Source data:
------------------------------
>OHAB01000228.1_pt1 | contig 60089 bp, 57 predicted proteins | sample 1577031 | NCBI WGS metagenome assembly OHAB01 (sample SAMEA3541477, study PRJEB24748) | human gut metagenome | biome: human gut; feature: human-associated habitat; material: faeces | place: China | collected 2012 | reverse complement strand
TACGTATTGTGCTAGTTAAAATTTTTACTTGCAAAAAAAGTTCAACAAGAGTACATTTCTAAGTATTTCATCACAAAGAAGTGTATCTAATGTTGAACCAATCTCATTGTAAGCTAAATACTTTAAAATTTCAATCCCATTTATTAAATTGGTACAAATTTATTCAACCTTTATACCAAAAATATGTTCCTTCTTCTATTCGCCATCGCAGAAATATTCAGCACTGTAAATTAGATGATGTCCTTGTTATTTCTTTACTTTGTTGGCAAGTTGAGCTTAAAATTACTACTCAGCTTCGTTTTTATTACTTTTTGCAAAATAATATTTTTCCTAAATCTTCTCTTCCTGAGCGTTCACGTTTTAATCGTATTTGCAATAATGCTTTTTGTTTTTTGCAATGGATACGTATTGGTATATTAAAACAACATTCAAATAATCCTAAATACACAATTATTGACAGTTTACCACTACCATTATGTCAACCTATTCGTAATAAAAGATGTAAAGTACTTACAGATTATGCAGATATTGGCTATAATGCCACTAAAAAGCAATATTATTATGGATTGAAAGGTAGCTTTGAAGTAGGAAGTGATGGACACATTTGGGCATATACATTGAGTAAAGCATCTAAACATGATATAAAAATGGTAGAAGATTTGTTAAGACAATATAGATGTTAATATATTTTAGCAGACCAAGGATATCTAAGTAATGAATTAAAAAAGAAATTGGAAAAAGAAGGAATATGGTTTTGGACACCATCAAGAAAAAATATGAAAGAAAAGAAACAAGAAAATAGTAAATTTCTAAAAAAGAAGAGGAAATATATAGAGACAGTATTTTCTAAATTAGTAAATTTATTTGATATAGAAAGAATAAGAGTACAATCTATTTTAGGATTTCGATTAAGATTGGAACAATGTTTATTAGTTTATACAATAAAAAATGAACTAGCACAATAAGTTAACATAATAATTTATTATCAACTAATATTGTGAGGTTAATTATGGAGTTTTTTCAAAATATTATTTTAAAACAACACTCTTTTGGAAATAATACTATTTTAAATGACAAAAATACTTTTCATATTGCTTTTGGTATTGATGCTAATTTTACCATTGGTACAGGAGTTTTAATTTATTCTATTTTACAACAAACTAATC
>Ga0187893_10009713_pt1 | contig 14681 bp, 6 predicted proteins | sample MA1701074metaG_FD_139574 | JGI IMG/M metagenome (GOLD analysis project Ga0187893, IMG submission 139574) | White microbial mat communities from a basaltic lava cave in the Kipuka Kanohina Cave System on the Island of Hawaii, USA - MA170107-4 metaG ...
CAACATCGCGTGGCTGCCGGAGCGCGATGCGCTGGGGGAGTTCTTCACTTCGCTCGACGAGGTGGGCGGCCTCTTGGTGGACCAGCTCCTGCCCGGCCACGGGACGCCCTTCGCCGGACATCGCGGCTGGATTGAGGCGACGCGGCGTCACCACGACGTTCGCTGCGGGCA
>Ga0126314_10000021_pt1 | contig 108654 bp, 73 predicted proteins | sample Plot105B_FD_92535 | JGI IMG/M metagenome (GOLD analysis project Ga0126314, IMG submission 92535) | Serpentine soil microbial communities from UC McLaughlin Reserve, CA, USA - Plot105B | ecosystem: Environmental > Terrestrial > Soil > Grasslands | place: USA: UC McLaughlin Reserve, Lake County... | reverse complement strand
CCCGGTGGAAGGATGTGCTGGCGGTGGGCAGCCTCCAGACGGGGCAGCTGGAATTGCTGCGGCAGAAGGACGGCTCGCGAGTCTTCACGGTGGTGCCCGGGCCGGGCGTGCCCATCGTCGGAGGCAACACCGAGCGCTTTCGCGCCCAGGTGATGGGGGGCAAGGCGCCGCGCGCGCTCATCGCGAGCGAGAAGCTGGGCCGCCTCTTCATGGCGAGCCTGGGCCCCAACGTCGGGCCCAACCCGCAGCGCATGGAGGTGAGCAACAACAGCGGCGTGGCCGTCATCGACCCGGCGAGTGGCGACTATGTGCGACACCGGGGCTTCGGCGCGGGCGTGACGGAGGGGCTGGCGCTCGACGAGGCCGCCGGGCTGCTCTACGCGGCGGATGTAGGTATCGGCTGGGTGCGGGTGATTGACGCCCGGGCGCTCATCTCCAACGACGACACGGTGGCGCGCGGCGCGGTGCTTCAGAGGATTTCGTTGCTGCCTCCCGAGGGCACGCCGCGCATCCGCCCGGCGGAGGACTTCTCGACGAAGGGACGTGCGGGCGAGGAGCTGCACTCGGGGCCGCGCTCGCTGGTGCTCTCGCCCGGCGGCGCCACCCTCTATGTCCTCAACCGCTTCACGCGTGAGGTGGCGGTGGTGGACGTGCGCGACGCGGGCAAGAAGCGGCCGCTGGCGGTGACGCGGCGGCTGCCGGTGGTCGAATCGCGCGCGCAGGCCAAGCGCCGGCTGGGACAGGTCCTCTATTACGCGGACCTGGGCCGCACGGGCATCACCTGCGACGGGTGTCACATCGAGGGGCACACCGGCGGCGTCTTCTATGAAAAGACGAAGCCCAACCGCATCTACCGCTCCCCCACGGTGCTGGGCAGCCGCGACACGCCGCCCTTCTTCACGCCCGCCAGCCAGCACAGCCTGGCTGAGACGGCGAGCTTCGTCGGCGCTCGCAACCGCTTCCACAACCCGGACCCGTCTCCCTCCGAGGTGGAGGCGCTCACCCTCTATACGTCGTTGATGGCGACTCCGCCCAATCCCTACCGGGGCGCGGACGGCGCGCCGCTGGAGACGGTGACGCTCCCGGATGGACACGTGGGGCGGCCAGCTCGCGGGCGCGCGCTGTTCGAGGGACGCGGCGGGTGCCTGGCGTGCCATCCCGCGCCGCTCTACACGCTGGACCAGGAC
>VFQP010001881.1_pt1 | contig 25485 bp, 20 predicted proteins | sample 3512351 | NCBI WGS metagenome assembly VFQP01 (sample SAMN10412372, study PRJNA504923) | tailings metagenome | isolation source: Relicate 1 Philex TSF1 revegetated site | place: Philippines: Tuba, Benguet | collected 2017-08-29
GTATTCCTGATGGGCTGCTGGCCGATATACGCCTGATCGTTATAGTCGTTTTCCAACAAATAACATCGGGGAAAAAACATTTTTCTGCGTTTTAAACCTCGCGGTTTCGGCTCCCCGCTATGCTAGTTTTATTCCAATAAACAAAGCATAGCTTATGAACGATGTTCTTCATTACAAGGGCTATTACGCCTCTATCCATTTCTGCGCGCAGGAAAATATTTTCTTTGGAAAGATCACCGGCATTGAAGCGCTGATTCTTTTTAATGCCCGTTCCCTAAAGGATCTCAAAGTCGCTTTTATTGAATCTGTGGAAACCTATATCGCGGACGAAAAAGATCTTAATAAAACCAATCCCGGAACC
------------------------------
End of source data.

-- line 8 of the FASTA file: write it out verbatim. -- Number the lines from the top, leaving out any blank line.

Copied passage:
GTATTCCTGATGGGCTGCTGGCCGATATACGCCTGATCGTTATAGTCGTTTTCCAACAAATAACATCGGGGAAAAAACATTTTTCTGCGTTTTAAACCTCGCGGTTTCGGCTCCCCGCTATGCTAGTTTTATTCCAATAAACAAAGCATAGCTTATGAACGATGTTCTTCATTACAAGGGCTATTACGCCTCTATCCATTTCTGCGCGCAGGAAAATATTTTCTTTGGAAAGATCACCGGCATTGAAGCGCTGATTCTTTTTAATGCCCGTTCCCTAAAGGATCTCAAAGTCGCTTTTATTGAATCTGTGGAAACCTATATCGCGGACGAAAAAGATCTTAATAAAACCAATCCCGGAACC